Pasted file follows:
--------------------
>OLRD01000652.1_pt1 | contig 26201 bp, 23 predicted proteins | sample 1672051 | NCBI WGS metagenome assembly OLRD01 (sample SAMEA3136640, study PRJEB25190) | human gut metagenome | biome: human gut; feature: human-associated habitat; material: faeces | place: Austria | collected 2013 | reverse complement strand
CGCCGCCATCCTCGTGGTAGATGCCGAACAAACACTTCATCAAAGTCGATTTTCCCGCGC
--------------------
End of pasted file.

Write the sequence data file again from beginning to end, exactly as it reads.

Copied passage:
>OLRD01000652.1_pt1 | contig 26201 bp, 23 predicted proteins | sample 1672051 | NCBI WGS metagenome assembly OLRD01 (sample SAMEA3136640, study PRJEB25190) | human gut metagenome | biome: human gut; feature: human-associated habitat; material: faeces | place: Austria | collected 2013 | reverse complement strand
CGCCGCCATCCTCGTGGTAGATGCCGAACAAACACTTCATCAAAGTCGATTTTCCCGCGC